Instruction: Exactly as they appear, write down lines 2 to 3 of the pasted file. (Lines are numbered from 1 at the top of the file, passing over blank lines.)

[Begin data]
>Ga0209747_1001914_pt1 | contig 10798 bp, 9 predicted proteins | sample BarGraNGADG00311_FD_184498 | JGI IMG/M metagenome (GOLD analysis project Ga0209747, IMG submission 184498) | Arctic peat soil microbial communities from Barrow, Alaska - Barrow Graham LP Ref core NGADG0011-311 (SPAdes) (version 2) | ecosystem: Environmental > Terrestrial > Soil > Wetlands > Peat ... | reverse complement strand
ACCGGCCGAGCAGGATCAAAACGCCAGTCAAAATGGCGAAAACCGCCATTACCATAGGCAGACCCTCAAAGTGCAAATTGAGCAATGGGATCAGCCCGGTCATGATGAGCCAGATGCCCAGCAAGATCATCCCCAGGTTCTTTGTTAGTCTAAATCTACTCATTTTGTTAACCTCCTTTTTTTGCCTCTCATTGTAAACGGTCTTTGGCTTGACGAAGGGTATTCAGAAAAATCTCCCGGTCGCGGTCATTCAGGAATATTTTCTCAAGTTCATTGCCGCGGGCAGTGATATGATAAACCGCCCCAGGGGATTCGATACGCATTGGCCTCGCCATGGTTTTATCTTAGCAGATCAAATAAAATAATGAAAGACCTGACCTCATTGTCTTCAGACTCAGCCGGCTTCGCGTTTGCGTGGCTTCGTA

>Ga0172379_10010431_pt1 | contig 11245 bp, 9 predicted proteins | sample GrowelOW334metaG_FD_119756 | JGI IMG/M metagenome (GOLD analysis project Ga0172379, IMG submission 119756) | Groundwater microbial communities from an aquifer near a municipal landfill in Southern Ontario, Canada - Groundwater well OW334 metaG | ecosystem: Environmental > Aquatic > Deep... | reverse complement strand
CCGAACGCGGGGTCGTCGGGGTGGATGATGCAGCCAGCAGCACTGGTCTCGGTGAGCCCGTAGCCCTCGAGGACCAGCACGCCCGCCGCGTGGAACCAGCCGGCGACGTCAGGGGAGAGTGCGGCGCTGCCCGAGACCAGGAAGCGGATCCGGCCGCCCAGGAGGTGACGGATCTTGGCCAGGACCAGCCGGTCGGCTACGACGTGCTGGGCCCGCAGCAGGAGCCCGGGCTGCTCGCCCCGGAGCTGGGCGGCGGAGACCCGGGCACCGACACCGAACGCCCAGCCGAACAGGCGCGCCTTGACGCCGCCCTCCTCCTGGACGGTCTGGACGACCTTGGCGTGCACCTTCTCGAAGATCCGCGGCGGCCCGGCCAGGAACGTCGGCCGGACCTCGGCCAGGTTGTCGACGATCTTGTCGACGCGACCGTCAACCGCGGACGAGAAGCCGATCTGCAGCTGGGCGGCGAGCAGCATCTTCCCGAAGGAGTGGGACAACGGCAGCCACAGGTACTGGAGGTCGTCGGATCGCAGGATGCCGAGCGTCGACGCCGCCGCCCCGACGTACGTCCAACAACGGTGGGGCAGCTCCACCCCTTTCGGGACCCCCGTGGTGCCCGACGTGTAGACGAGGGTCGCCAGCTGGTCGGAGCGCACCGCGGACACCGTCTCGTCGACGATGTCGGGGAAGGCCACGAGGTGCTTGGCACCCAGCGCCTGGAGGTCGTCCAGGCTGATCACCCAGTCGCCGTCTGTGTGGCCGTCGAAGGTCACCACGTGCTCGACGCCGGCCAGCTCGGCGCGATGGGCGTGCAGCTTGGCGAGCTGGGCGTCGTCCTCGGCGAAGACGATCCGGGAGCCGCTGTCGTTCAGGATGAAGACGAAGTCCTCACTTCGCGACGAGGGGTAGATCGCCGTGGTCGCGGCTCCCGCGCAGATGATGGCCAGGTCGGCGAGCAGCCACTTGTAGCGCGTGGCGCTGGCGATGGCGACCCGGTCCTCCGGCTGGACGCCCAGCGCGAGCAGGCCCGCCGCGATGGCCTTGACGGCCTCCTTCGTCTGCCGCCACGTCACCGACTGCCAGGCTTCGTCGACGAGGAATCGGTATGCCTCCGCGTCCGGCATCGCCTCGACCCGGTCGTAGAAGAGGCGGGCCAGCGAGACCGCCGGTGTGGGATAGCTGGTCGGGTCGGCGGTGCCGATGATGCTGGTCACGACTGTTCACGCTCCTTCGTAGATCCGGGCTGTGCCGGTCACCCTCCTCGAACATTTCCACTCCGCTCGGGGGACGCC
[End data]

ACCGGCCGAGCAGGATCAAAACGCCAGTCAAAATGGCGAAAACCGCCATTACCATAGGCAGACCCTCAAAGTGCAAATTGAGCAATGGGATCAGCCCGGTCATGATGAGCCAGATGCCCAGCAAGATCATCCCCAGGTTCTTTGTTAGTCTAAATCTACTCATTTTGTTAACCTCCTTTTTTTGCCTCTCATTGTAAACGGTCTTTGGCTTGACGAAGGGTATTCAGAAAAATCTCCCGGTCGCGGTCATTCAGGAATATTTTCTCAAGTTCATTGCCGCGGGCAGTGATATGATAAACCGCCCCAGGGGATTCGATACGCATTGGCCTCGCCATGGTTTTATCTTAGCAGATCAAATAAAATAATGAAAGACCTGACCTCATTGTCTTCAGACTCAGCCGGCTTCGCGTTTGCGTGGCTTCGTA

>Ga0172379_10010431_pt1 | contig 11245 bp, 9 predicted proteins | sample GrowelOW334metaG_FD_119756 | JGI IMG/M metagenome (GOLD analysis project Ga0172379, IMG submission 119756) | Groundwater microbial communities from an aquifer near a municipal landfill in Southern Ontario, Canada - Groundwater well OW334 metaG | ecosystem: Environmental > Aquatic > Deep... | reverse complement strand